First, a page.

This blog provides background and context to the Tuskegee Airmen Tribute, which features Sally-Ann Roberts as guest speaker.
Sally-Ann Roberts taught me the essence of friendship. She did this through simple acts of kindness that were unexpected and random. Her actions flipped us from down on our luck to back on our feet.
After raging floodwaters destroyed our home and everything in it, my husband and I were forced to rebuild our lives. This was in 1995, long before the devastation of Hurricane Katrina. We lived in uptown New Orleans on South Galvez Street, a quiet neighborhood with lovely homes. Unfortunately, our street was at the bottom of a slight hill. Rain would naturally flow down the sloping black top road and due to poor drainage, this created a stagnation nightmare. Our home was a ranch style, one-story structure that water could easily seep into. So, when it rained, we cringed.
In May 1995, heavy rain drenched the city and we had four feet of standing water inside our house. Along with everything else we owned, our clothes were ruined. Talk about bad timing. We previously had been awarded the public relations contract for the Essence Music Festival. With no clothes, we felt paralyzed. As I prayed for Divine intervention, an angel rang the doorbell. It was Sally-Ann Roberts with gifts that allowed me to instantly rebuild my wardrobe. This also invigorated my confidence. Without missing a beat, our public relations company continued to thrive. Our lives had been disrupted for a hot minute but we got back on track. We eventually grew into a powerhouse agency with talented employees, a spacious office building and an amazing roster of clients. It’s hard to imagine what life would have been like if Sally-Ann had not driven across town for her Good Samaritan visits.
Countless people have similar stories involving Sally-Ann. She truly has a heart of gold.
I was by her side when she founded Each One Save One, a mentoring organization established to help struggling children connect with caring adults.
In 2012, Sally-Ann donated bone marrow to her sister, Robin Roberts, anchor of Good Morning America. This surgery saved Robin’s life and also raised national awareness concerning the need for bone marrow donors.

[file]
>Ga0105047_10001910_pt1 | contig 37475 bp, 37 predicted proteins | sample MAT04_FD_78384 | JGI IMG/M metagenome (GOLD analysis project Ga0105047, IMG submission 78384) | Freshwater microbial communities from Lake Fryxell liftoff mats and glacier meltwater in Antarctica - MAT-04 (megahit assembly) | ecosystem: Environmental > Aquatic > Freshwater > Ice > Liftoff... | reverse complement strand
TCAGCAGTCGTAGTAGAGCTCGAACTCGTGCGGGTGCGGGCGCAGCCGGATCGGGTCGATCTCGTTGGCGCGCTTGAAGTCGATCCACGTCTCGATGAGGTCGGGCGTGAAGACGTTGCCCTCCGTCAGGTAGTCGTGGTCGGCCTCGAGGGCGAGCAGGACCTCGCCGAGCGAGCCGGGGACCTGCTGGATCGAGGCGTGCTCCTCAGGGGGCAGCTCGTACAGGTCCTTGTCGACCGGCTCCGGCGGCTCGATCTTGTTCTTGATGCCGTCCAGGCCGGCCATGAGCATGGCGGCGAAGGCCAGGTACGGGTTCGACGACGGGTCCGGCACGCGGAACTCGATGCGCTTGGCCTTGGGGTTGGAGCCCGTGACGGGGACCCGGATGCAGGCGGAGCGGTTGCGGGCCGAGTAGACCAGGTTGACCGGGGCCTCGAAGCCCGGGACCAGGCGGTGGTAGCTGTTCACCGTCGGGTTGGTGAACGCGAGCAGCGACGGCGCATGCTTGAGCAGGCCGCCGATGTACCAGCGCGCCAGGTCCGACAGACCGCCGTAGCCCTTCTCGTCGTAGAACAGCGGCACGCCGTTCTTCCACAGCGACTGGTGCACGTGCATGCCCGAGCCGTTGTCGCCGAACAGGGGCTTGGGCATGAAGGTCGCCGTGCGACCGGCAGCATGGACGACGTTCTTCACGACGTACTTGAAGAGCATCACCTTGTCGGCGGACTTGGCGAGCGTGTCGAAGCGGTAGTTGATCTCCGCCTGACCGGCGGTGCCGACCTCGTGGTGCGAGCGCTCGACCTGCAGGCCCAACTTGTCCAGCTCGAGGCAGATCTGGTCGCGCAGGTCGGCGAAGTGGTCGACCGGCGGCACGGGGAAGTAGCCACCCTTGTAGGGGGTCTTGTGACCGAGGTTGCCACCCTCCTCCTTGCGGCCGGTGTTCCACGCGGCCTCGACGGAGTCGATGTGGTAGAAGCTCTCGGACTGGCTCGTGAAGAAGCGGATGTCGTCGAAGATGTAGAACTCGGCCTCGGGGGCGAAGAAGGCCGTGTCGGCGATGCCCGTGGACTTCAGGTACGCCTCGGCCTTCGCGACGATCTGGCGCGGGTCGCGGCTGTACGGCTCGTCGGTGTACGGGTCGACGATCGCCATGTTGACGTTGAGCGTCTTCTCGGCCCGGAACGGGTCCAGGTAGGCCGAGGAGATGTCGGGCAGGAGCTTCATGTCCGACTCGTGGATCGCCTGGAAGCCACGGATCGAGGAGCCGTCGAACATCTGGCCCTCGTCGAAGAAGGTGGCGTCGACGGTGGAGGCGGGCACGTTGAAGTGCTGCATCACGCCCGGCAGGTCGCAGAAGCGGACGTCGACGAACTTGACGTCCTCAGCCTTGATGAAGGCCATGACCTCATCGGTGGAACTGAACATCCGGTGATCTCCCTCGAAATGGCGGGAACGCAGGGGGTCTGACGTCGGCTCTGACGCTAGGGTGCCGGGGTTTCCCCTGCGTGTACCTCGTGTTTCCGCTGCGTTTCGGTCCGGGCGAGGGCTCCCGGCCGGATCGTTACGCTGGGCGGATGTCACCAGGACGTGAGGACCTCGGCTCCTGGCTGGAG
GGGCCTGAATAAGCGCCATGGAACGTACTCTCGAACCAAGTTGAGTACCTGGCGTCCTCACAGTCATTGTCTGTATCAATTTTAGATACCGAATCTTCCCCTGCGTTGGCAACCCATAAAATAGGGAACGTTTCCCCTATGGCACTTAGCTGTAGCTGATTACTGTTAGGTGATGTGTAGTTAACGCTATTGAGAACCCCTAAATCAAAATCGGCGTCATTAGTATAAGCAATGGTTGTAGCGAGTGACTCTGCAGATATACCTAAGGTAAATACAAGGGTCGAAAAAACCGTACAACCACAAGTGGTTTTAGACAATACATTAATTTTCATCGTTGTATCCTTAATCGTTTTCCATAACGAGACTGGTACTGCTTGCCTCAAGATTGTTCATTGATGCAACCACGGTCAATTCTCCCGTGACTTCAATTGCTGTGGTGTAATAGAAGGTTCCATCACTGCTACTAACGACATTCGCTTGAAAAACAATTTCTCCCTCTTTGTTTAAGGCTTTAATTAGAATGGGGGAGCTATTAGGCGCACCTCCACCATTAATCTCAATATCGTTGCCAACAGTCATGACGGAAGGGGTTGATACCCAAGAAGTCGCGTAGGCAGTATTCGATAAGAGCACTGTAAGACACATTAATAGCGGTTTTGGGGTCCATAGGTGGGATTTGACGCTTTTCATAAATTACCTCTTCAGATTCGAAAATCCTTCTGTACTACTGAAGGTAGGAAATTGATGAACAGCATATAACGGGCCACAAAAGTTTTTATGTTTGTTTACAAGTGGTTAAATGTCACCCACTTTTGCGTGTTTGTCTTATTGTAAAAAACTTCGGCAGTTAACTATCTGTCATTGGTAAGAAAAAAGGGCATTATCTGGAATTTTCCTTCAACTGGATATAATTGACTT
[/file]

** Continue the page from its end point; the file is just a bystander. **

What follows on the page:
Sally-Ann and I were both on television in New Orleans. We were broadcast journalists who delivered news on rival TV stations. I left to become Noah’s wife and business partner. She stayed, retiring in February 2018 after 40 years at WWL-TV. Her departure triggered an outpouring of well-deserved respect. As a newswoman, she was the consummate professional yet she found a way to also be uplifting. She hosted the Saturday morning teen talk show Our Generation, highlighting positive work done by local high school students and giving teenagers a platform for their issues and interests. She also produced Quiet Heroes, a segment providing an in-depth look at volunteer work around the community.
Compassion, empathy and humanitarian service are among the many qualities she learned from her parents—Lucimarian Tolliver Roberts and Lawrence Roberts. Her father was a Tuskegee Airman who rose to the rank of colonel in the Air Force. He died in 2004 but his legacy survives through his achievements and his children.
We will hear how her father was shaped by his Tuskegee Airmen experience and how those values were passed down to the next generation of his family at “A Tribute to the Tuskegee Airmen” scheduled for Thursday, June 7, 2018.
While everyone else will welcome her as the guest speaker, I will savor sweet memories of my dear friend and cherish this chance to reconnect.